On lakeside summer holiday, a conflicted older man is dared to have a flirt with two beautiful teenage stepsisters despite his betrothal to a diplomat's daughter and the fact that the girls have boyfriends.
Simple conversations engender complicated human interactions. Jeanne is open and even-tempered, a philosophy teacher at a lycée. Her fiancé is away and she doesn't want to stay at his messy... See full summary »
Sabine vows to give up married lovers, and is determined to find a good husband. Her best friend Clarisse introduces her to her cousin Edmond, a busy lawyer from Paris. Sabine pursues ... See full summary »
Felicie and Charles have a serious if whirlwind holiday romance. Due to a mix-up on addresses they lose contact, and five years later at Christmas-time Felicie is living with her mother in ... See full summary »
Frédéric van den Driessche,
The last of Rohmer's Six Moral Tales. Frederic leads a bourgeois life; he is a partner in a small Paris office and is happily married to Helene, a teacher expecting her second child. In the afternoons, Frederic daydreams about other women, but has no intention of taking any action. One day, Chloe, who had been a mistress of an old friend, begins dropping by his office. They meet as friends, irregularly in the afternoons, till eventually Chloe decides to seduce Frederic, causing him a moral dilemma.Written by
To the Uninitiated a Bit Unfulfilling; However.....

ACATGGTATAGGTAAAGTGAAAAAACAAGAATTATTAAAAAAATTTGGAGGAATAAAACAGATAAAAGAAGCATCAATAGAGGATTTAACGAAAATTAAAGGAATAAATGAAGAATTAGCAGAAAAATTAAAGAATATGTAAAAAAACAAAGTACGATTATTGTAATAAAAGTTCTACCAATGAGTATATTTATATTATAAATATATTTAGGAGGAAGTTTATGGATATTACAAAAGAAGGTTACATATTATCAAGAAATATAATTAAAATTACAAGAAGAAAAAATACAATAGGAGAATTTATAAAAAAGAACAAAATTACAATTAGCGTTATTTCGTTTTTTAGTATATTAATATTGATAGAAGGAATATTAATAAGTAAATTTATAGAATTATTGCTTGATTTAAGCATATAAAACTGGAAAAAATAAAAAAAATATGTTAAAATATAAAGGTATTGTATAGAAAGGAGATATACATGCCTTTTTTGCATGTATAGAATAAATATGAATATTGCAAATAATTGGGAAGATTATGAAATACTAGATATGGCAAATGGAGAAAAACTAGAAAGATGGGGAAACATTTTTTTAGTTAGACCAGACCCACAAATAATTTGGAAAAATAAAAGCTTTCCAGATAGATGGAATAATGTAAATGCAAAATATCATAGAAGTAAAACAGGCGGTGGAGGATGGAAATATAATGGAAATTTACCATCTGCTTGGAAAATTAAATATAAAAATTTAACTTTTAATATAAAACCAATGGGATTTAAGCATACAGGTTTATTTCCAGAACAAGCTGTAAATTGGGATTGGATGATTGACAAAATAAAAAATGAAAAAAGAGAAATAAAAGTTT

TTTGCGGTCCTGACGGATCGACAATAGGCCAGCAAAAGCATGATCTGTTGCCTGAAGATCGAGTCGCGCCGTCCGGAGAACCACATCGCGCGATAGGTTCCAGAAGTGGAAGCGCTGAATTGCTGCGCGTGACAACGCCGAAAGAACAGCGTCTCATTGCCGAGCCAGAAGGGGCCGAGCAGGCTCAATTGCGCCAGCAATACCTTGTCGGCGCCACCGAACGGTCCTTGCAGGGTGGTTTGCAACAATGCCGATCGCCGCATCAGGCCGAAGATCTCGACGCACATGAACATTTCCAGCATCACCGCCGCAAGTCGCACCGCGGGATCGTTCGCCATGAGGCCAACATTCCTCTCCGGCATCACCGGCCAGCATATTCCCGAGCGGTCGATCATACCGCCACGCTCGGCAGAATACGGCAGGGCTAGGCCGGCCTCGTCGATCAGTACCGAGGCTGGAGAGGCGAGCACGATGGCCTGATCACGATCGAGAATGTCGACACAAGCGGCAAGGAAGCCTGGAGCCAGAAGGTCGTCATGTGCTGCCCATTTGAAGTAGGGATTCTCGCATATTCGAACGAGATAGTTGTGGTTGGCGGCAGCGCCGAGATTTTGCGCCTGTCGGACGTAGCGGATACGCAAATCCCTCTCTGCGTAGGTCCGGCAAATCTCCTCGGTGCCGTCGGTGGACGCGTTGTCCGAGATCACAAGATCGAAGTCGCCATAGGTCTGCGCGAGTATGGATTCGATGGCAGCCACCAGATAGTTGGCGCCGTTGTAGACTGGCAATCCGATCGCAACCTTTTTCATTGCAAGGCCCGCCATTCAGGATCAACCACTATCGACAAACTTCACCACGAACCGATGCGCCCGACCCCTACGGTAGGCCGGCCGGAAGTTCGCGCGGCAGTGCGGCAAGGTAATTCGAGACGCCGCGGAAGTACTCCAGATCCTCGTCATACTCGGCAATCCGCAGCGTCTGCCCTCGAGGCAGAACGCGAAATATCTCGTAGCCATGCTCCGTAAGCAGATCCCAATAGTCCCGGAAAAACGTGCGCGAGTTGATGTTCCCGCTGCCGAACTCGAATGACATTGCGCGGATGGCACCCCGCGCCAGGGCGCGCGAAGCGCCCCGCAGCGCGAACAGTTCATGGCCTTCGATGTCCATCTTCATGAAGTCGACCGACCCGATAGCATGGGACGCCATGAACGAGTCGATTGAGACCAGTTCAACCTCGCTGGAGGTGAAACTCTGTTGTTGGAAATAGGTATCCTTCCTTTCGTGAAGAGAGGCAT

I have been all over the map with the Six Moral Tales. In this one, a very handsome man who seems fixated on all attractive women (at times he is such a self-centered snob) and who has a waif-like wife and child at home, finds he is being pursued by the lover of a former friend. They begin a relationship, meeting in afternoons while he is supposedly at work. His job allows him freedom to roam while his wife is mostly at home. What happens between them is a continuous conversation about his right to do what he is doing. She is a strong, almost masculine woman (still quite attractive and sexy) and she allows him to be introspective all along the way. This becomes more a discussion on morals and the state of the world when it comes to how men and women treat each other, than a story of romantic interlude. Of course, one who sees this in isolation and knows nothing of Eric Rohmer, would first find it a bit dull, and then probably say how unrealistic it is. But a point is made. I saw all six of these films many years ago and am now looking at them more closely.
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